While Apple spent the first morning of its Worldwide Developers Conference showing off its new iOS 8 and OS X Yosemite operating systems, the company ended the day by announcing the winners of its annual Apple Design Awards
Apple describes the recipients as apps that “raise the bar in design, technology and innovation.” Developers of the winning apps haul in a load of Apple hardware, including several Macs and iOS devices, as well as an ADA trophy-cube. Here are this year’s winners.
Created by grad students from Columbia University, Addimal Adventure (free, iTunes Store link) is a game for kids who are learning single-digit addition. You must save the city of El Sumado by solving math problems that exercise different math strategies.
A platform game for iOS, Leo’s Fortune ($5, iTunes Store link) has you looking for the thief that stole your gold. The game has 25 levels filled with lush environments, active backgrounds, and challenging obstacles. The judges liked this game for its integration of graphics, gameplay, and easy controls.
Bloom Built’s Day One for Mac ($10, Mac App Store link) app makes it easy, even fun, to keep a journal. You can integrate text, video, and photos into entries, and a calendar and support for tags and hashtags helps you organize it all. The developer does make an iOS version, but Apple gave the award to the Mac version.
The point of this game is to draw lines that then animate to knock out dots that appear on the screen. Blek ($3, iTunes Store link) sounds easy enough, but it gets more complicated as you figure out the right gestures and avoid obstacles. While it's also simple in its presentation, it’s a good example of how you can make a great game without being complex.
Yahoo News Digest
A former Macworld Staff Pick, Yahoo News Digest is a free iOS app that provides curated, high-quality content on top news topics. The app is updated twice daily and provides a good balance between quick news summaries and in-depth articles.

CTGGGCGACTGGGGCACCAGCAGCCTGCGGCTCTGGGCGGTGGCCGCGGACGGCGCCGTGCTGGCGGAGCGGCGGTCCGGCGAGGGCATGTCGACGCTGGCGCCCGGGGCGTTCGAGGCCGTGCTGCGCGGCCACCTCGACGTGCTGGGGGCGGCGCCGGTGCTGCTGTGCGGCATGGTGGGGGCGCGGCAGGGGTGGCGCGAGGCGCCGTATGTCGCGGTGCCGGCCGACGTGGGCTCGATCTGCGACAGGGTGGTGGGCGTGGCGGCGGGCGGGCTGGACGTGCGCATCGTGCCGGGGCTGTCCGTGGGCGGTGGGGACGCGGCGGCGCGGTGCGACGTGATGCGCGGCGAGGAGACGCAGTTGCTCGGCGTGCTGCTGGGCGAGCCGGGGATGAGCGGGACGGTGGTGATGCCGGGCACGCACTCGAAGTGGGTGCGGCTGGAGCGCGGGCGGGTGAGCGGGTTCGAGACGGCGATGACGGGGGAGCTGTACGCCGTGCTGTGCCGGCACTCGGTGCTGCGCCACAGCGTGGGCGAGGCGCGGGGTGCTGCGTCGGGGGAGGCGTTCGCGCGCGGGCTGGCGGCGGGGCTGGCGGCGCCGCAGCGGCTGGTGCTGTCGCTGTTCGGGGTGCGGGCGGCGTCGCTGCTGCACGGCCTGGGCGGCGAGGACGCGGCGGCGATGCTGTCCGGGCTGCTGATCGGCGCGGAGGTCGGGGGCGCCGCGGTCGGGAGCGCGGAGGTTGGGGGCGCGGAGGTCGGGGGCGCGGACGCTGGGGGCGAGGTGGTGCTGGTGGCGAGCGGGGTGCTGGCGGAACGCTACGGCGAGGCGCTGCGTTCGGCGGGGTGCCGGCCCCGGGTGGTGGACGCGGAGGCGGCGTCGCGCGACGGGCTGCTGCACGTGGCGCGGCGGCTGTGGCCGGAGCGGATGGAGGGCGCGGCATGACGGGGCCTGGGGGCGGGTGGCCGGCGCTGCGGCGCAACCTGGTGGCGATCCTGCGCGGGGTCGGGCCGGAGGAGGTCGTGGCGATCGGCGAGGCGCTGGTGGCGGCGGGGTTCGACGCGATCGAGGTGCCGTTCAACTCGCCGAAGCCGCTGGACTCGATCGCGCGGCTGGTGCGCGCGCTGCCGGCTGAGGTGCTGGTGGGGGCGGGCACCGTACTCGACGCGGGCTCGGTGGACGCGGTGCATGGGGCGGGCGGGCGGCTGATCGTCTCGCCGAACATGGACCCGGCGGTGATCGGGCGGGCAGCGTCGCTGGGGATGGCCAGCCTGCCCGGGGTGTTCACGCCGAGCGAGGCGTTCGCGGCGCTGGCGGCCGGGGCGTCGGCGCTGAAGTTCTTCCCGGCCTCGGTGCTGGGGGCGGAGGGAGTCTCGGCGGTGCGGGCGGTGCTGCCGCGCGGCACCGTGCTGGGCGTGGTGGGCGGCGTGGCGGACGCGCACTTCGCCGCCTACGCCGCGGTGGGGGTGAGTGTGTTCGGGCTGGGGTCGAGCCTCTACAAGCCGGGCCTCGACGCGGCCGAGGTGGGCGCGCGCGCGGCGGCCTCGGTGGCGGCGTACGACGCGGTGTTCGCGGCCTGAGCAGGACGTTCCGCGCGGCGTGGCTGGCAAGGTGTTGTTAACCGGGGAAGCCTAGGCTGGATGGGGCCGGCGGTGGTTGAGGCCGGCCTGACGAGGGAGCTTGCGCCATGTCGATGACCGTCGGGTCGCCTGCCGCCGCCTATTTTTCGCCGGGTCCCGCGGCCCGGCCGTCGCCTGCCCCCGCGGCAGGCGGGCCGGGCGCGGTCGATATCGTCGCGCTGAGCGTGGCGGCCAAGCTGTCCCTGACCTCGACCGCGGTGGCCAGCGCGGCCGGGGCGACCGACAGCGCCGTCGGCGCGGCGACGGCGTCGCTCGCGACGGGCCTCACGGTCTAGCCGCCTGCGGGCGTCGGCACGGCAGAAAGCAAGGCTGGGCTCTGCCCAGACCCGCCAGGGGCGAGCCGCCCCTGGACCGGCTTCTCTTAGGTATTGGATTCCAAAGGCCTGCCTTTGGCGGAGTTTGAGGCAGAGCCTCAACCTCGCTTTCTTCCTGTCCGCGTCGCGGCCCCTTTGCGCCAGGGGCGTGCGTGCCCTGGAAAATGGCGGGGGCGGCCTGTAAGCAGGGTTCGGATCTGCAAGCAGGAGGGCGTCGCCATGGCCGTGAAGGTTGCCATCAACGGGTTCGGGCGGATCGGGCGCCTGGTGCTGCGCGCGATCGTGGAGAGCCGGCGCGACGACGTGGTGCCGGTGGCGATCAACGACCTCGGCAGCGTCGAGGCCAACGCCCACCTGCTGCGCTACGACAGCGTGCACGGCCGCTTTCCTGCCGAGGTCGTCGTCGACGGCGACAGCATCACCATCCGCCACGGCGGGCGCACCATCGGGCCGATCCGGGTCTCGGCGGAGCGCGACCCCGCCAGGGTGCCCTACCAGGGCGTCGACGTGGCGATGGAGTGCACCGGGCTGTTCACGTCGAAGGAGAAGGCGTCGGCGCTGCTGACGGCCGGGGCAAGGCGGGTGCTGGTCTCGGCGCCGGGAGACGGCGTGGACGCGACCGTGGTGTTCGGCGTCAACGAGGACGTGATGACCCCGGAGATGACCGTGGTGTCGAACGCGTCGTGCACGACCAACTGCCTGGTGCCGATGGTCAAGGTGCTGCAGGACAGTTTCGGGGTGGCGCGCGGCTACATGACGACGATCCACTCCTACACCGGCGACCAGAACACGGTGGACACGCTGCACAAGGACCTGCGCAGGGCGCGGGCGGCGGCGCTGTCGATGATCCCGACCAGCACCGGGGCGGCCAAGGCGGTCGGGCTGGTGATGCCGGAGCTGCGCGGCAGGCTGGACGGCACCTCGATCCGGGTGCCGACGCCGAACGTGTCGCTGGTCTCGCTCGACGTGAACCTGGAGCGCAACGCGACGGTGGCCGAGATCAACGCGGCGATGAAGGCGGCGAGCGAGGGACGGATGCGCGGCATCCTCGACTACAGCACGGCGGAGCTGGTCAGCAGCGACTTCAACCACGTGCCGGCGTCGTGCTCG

A favorite among Macworld editors, Threes ($2) is a tile-matching game that’s challenging and nicely designed. Apple judges called out Three particularly for its “personality,” expressed in the game through whimsical visuals and comical sounds.
A professional graphics tool for creating “flixels”—combinations of video and photo. Cinemagraph Pro ($25) can let you quickly make animated GIFs from video clips, apply filters to videos, fix blemishes, mask a specific area for animation while the rest of the image remains still, and a lot more.
The Apple judges call Device 6 ($4, iTunes Store) a “game-changing” type of app. Device 6 is a combination novel and game that integrates sound and visuals, requiring you to rotate your iOS device in different directions.
Designed for the iPad, Storehouse-Visual Storytelling (free, iTunes Store link) allows you to create a rich story-telling experience. You can combine photos, videos, and text to create a story using built-in templates, and you can publish your story to the Storehouse community or distribute it to friends and family via email, Facebook, or Twitter.
You can search for thousands of celestial objects with Sky Guide ($2, iTunes Store link), and the app will show you how to find whatever you're looking for in the night sky. Apple judges pointed out that the app uses all the latest app technologies to create an app that performs well on the iPhone or iPad.
The Apple judges described Monument Valley ($4, iTunes Store link) as a game that set out to do something big, and it succeeds. The game takes Escher-type images and constructions and incorporates them into original gameplay, as you guide a princess through each map and figure out the optical illusions.